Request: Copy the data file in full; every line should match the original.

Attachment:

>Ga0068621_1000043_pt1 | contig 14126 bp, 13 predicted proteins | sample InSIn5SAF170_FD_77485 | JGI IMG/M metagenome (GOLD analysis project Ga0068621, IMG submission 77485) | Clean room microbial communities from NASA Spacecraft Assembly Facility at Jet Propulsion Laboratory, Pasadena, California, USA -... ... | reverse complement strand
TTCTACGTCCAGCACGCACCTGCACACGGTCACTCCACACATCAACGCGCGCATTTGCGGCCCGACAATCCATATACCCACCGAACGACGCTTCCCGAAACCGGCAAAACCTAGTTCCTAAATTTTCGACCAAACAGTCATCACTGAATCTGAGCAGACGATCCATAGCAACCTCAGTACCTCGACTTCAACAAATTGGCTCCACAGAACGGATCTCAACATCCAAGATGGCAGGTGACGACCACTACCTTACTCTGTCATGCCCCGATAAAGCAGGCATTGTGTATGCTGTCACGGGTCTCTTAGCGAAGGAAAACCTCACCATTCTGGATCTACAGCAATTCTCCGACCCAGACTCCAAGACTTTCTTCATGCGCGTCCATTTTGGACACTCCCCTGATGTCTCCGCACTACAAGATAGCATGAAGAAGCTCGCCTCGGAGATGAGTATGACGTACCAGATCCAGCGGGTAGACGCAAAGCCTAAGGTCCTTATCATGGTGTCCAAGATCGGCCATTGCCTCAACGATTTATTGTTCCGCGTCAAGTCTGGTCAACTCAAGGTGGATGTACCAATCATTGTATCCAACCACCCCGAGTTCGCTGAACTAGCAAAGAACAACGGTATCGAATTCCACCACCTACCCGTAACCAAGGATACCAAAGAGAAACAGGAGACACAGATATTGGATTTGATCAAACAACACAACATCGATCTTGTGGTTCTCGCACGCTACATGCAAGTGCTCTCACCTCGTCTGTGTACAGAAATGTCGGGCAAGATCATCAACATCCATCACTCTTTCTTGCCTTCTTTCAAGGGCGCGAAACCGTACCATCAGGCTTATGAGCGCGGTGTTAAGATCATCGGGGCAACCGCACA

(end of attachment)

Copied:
>Ga0068621_1000043_pt1 | contig 14126 bp, 13 predicted proteins | sample InSIn5SAF170_FD_77485 | JGI IMG/M metagenome (GOLD analysis project Ga0068621, IMG submission 77485) | Clean room microbial communities from NASA Spacecraft Assembly Facility at Jet Propulsion Laboratory, Pasadena, California, USA -... ... | reverse complement strand
TTCTACGTCCAGCACGCACCTGCACACGGTCACTCCACACATCAACGCGCGCATTTGCGGCCCGACAATCCATATACCCACCGAACGACGCTTCCCGAAACCGGCAAAACCTAGTTCCTAAATTTTCGACCAAACAGTCATCACTGAATCTGAGCAGACGATCCATAGCAACCTCAGTACCTCGACTTCAACAAATTGGCTCCACAGAACGGATCTCAACATCCAAGATGGCAGGTGACGACCACTACCTTACTCTGTCATGCCCCGATAAAGCAGGCATTGTGTATGCTGTCACGGGTCTCTTAGCGAAGGAAAACCTCACCATTCTGGATCTACAGCAATTCTCCGACCCAGACTCCAAGACTTTCTTCATGCGCGTCCATTTTGGACACTCCCCTGATGTCTCCGCACTACAAGATAGCATGAAGAAGCTCGCCTCGGAGATGAGTATGACGTACCAGATCCAGCGGGTAGACGCAAAGCCTAAGGTCCTTATCATGGTGTCCAAGATCGGCCATTGCCTCAACGATTTATTGTTCCGCGTCAAGTCTGGTCAACTCAAGGTGGATGTACCAATCATTGTATCCAACCACCCCGAGTTCGCTGAACTAGCAAAGAACAACGGTATCGAATTCCACCACCTACCCGTAACCAAGGATACCAAAGAGAAACAGGAGACACAGATATTGGATTTGATCAAACAACACAACATCGATCTTGTGGTTCTCGCACGCTACATGCAAGTGCTCTCACCTCGTCTGTGTACAGAAATGTCGGGCAAGATCATCAACATCCATCACTCTTTCTTGCCTTCTTTCAAGGGCGCGAAACCGTACCATCAGGCTTATGAGCGCGGTGTTAAGATCATCGGGGCAACCGCACA